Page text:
Indistinctly applicable national rules which restrict the freedom guaranteed by the Treaty in the field of services come within the scope of the Treaty. However, the application of such rules to foreign persons providing services is not justified by overriding reasons relating to the public interest or if the requirements embodied in those rules are already satisfied by the rules imposed on those persons in the Member States in which they are established. (Full text)

This case explained the conditions under which limitations to the fundamental freedoms can be justified. The Court confirmed that Member States remain competent to regulate a subject which is not yet harmonised, as in this case the use of a postgraduate academic title obtained in another Member State. However, national law may not be an obstacle to the effective exercise of the fundamental freedoms of movement for persons and the rights of establishment. As a result, these rules have to pursue a legitimate objective and have to be justified by pressing reasons of public interest. (Full text)

This case concerns job-seekers. The Court confirmed that a benefit of a financial nature to facilitate access to employment in the labour market of a Member State falls within the meaning of the Treaty on the Functioning of the European Union.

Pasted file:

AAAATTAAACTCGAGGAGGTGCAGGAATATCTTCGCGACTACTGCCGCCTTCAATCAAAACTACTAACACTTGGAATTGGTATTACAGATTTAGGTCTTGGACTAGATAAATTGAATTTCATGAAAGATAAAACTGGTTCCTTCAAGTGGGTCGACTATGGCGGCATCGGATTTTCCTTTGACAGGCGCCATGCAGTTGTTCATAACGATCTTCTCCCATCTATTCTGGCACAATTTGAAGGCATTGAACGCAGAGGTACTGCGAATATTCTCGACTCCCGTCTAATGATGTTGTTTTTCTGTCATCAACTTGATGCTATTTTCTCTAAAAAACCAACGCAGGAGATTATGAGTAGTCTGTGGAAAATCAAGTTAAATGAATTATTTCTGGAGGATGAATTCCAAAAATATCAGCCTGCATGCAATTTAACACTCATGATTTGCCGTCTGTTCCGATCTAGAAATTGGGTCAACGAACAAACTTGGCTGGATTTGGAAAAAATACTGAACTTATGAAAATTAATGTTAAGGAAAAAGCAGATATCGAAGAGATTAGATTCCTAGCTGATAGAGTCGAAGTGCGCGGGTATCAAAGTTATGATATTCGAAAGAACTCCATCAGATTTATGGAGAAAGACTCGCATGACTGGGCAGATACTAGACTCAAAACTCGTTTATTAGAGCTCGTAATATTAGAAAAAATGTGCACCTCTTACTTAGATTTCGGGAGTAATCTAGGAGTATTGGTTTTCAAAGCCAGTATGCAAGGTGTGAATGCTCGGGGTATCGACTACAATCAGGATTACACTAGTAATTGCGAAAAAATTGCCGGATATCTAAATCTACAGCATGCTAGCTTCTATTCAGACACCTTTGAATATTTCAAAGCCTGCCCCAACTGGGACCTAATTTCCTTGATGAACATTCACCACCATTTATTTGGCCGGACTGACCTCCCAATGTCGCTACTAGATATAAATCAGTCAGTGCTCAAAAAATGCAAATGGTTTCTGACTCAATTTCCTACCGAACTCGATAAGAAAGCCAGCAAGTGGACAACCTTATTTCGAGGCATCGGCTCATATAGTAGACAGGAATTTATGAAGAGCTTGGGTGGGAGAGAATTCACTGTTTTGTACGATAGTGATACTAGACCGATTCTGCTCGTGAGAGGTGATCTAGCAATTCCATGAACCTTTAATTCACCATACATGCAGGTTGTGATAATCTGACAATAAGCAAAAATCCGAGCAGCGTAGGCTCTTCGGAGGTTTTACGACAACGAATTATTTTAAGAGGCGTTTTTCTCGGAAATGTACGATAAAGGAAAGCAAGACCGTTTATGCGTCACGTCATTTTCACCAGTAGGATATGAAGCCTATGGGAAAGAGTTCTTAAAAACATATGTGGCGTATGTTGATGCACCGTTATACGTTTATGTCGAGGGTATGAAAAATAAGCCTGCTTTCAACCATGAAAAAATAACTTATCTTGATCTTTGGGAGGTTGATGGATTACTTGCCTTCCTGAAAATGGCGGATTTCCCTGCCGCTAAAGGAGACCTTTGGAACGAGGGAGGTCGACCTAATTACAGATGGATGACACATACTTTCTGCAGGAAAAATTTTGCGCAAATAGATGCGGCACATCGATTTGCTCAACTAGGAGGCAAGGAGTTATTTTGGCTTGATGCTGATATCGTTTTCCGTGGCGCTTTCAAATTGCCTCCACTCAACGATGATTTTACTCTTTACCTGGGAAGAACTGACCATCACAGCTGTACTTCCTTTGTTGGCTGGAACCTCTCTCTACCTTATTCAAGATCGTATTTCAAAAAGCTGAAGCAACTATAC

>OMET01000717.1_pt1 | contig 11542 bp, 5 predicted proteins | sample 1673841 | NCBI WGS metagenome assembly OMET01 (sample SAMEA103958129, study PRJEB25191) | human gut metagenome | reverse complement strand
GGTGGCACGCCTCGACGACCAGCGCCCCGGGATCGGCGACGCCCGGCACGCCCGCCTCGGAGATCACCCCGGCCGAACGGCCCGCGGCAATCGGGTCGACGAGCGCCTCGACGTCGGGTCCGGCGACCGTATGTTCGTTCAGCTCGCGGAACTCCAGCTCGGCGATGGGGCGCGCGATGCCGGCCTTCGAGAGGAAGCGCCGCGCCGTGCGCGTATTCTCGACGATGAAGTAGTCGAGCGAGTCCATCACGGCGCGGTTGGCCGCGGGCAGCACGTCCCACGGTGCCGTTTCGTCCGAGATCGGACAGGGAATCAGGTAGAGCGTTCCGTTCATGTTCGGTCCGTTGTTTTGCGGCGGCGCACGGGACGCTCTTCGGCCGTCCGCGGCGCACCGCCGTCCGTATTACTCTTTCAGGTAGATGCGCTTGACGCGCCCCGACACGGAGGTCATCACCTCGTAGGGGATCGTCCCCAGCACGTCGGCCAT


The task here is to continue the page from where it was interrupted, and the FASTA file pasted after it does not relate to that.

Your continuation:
The Court pointed out that a Member State may grant a job-seeker’s allowance dependent upon a requirement, if this requirement is based on objective considerations that are independent of nationality and is proportionate to a legitimate aim. In this case the requirement of a genuine link between the person seeking work and the employment market of that State was acceptable. (Full text)

This case concerned the compatibility of national unemployment legislation with the freedom of movement and residence. The Court confirmed that the right of residence is not unconditional; it can be subject to limitations and conditions.
The condition of a residence clause for an unemployment allowance is not prohibited. A condition can be justified by objective considerations of public interest and it has to be proportionate. This residence clause reflects the need to monitor the circumstances of unemployed persons. (Full text)

This case concerned access to non-contributory disability benefits. The Court considered these benefits to be social advantages within the meaning of Union law (Regulation No 1612/68).
The Court held that it is permissible to reserve such a special non-contributory disability benefit, listed in annex IIa of Regulation 1408/71 to persons who reside in the territory of the Member State which provides the benefit. However a condition of residence can be put forward only if it is objectively justified and proportionate to the objective pursued by national legislation. (Full text)